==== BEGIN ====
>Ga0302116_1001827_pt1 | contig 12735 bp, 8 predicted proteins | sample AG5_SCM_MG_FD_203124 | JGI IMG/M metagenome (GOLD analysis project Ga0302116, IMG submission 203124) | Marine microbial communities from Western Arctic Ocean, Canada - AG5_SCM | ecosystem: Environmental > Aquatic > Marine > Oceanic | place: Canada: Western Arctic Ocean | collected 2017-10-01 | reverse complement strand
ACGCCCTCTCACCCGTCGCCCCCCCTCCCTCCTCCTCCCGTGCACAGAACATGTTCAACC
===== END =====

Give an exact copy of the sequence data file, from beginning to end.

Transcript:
>Ga0302116_1001827_pt1 | contig 12735 bp, 8 predicted proteins | sample AG5_SCM_MG_FD_203124 | JGI IMG/M metagenome (GOLD analysis project Ga0302116, IMG submission 203124) | Marine microbial communities from Western Arctic Ocean, Canada - AG5_SCM | ecosystem: Environmental > Aquatic > Marine > Oceanic | place: Canada: Western Arctic Ocean | collected 2017-10-01 | reverse complement strand
ACGCCCTCTCACCCGTCGCCCCCCCTCCCTCCTCCTCCCGTGCACAGAACATGTTCAACC